The Future of Video Games

By   /   Sep 8, 2011


Looking back at the past 10 or so years, even a casual observer can identify the exponential advancement of technology, particularly when it comes to electronics and computers. Theorists believe this exponential advancement will perpetually increase, and a time will come where we’ll be at the brink of something absolutely new.

Of course, the technical developments of the past decade or so have had a mighty influence on the world, concept and experience of video games. The most obvious difference between now and a decade ago is that of graphics, and it was an innate capability to foretell a time when we would actually be experiencing games with photo-realistic visuals. That time has, I firmly believe, already come.

But with it came substantial changes in the way a game is played. Ironically, even though these changes were substantial, the way they were introduced was subtle. For example, we once had mice with trackballs, potentially hazardous CRT monitors and minimal CPUs, and notebooks weren’t considered to be efficient gaming rigs.

Looking at the present, we have wireless mice ergonomically designed and specially made for gamers, wireless keyboards of ultra-high frequency with soft but distinct individual keys, water-cooled CPUs with a more than a couple of foot-long graphic cards, not to mention mammoth yet super-slim LED monitors which are energy-saving and safe for the eyes.

Even the consoles have noticeably changed; instead of wired controllers we have wireless ones – those too with force-feedback/rumble. In fact, the six-axis controllers and the Wii Remotes have introduced motion-capture.

These changes were noticeable, but were over-shadowed by the immense improvement in graphics. What was over-shadowed even more is how differently games played. A time came where games were about survival, about hardship and struggle. This was the time where some of the most difficult sophisticated 3D games came into being, such as the original Far Cry, the new Shinobi, Devil May Cry, and many others.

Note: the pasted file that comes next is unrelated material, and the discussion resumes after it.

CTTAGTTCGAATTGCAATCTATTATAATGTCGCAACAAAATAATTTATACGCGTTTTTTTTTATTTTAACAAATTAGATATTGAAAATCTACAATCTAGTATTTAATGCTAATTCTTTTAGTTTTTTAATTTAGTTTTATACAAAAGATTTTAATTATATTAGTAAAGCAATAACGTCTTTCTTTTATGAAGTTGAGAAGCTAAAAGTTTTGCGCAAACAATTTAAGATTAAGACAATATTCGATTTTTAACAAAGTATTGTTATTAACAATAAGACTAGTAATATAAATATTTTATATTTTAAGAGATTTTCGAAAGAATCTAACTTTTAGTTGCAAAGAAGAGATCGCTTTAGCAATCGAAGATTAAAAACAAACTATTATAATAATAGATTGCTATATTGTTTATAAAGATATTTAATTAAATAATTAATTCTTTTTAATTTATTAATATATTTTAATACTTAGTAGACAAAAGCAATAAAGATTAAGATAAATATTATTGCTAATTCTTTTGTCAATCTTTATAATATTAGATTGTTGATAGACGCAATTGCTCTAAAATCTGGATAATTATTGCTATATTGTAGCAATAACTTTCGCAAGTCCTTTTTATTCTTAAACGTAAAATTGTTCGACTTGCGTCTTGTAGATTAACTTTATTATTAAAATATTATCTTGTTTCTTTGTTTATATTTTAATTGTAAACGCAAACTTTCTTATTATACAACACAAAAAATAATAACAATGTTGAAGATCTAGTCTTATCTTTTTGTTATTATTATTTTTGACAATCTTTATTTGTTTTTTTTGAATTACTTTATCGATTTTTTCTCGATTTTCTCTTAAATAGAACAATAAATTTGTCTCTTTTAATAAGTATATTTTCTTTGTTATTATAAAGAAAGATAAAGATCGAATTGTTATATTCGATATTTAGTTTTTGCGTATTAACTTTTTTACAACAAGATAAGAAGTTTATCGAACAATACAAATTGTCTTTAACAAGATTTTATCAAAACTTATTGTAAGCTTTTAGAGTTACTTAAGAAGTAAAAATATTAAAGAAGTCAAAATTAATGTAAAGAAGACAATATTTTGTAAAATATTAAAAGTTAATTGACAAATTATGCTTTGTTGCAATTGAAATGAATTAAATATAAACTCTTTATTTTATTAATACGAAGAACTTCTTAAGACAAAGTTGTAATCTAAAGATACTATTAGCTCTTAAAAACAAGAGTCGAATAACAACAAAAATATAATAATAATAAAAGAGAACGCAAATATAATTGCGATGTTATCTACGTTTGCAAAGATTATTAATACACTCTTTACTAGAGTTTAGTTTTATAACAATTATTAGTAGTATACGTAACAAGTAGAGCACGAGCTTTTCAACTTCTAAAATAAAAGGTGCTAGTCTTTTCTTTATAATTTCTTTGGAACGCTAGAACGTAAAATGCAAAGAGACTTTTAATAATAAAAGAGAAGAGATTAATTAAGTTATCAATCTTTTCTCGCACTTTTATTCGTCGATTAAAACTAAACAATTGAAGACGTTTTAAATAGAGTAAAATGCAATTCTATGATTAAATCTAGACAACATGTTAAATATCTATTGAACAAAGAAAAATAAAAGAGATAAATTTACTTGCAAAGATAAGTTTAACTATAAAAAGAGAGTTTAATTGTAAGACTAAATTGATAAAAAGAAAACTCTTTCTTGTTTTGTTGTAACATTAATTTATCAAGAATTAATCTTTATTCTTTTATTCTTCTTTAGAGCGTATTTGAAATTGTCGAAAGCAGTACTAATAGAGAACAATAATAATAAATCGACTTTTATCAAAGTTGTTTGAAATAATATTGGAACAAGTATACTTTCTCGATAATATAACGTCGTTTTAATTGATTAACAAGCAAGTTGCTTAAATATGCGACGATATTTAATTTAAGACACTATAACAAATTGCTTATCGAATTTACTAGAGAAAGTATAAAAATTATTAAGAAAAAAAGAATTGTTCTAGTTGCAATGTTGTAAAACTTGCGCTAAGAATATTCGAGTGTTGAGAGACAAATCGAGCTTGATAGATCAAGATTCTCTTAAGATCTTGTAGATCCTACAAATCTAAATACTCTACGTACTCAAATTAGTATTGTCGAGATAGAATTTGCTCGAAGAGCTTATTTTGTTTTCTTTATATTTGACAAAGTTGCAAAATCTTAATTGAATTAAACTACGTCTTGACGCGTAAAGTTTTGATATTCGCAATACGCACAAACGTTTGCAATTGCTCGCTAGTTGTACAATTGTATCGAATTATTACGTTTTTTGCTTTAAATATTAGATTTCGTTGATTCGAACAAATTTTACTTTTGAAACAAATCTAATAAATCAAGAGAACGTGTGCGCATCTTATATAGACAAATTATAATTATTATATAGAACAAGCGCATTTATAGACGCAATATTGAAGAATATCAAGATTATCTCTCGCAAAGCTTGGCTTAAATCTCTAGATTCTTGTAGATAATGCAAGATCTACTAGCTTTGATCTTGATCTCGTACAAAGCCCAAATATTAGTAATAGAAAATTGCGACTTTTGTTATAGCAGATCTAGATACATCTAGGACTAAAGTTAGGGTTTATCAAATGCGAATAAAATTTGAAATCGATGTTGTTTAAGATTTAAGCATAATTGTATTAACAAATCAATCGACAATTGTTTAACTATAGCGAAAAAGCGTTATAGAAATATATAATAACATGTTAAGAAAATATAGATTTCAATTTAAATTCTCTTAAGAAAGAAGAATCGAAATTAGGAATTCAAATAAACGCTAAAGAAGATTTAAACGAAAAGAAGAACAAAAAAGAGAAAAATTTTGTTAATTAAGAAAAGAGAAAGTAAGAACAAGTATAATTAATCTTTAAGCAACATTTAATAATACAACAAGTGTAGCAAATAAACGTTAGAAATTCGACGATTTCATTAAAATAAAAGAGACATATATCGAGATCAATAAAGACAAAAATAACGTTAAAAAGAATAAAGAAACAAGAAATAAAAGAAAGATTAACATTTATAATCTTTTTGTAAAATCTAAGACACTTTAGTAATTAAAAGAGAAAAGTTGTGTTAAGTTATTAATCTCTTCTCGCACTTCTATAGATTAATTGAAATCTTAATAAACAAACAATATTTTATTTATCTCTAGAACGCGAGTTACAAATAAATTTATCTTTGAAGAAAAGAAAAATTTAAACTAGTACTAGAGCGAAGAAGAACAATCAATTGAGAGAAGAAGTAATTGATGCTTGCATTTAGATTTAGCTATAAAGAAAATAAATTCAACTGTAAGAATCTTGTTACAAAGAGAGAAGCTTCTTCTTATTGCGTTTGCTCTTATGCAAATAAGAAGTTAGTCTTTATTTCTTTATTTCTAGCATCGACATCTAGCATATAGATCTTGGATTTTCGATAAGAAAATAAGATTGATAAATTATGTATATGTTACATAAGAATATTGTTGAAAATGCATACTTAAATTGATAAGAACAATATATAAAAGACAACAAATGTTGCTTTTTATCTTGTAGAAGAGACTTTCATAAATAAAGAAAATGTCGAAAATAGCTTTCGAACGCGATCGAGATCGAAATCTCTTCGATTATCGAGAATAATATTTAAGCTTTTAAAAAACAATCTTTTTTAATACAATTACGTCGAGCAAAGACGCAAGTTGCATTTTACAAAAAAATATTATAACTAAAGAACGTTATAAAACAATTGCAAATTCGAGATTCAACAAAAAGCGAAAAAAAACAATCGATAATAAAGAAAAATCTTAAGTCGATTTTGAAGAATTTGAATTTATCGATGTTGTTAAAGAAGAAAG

We’d had shares of difficult games in the 2D era, such as Megaman and the ultra-hard Contra games, but complex games of these types, with very intelligent enemies and sophisticated three-dimensional boss fights was both a treat, and an immense challenge.

What came in between was a stage where gamers were made to feel all-powerful. This is the most recent surpassing stage of gaming development. Games like Crysis (with the awesome nanosuit and its abilities), BioShock, Bayonetta, and others came into being, and their objective was to feed the gamers with the satisfaction of being a dominating, immensely powerful character.

But the generation of games that intrigues me most is the one at this moment. It’s a visible fact that 2011 is the largest heavily anticipated year in-terms of games after 2007, and with hot titles such as Battlefield 3, Batman: Arkham City, The Elder Scroll V: Skyrim, Call of Duty: Modern Warfare 3, Rage and many others, one can’t help but get the feeling that a change is coming.

What exactly is the change? It’s hard to determine at the moment, since this is the turning point. My guess is games will stop wanting to look good exclusively, as we’ve already reached photo-realism with engines like the Frostbite 2.0, id Tech 5, CryEngine 3 and the upcoming new Unreal 3 engine. Instead, they’ll focus more on the experience – not the story or gameplay only, mind you, but how you interact with the game, and how the game interacts with you.

This change is noticeable in consoles at the moment. The introduction of Kinect is already encouraging a totally new approach to playing games. Anticipated titles like Steel Battalion: Heavy Armor, Ghost Recon: Future Soldier and Mass Effect 3 are already looking to utilize Kinect’s features. Even the upcoming Wii U’s controller is looking to tap further into more sophisticated virtual control and motion-sensing technology.

It wouldn’t be surprising if the use of conventional controller was minimized and gaming turned into something similar to the PreCrime stuff in Minority Report.

Of course there are many other indications of what to expect in the future when it comes to games. Developers are becoming more and more aware of clichés and trying to avoid them to create relatively more original concepts. First-person shooter games are becoming more tactical, and tactical RPG games are becoming more shooter-like, indicating that the fine borders between game genres are thinning.

I can’t say for sure how games will play in the near future, but I do believe that a change that is overall efficient and prosperous is coming. For now, I can only just wait for some of those highly hoped-for games of 2011 to come out.

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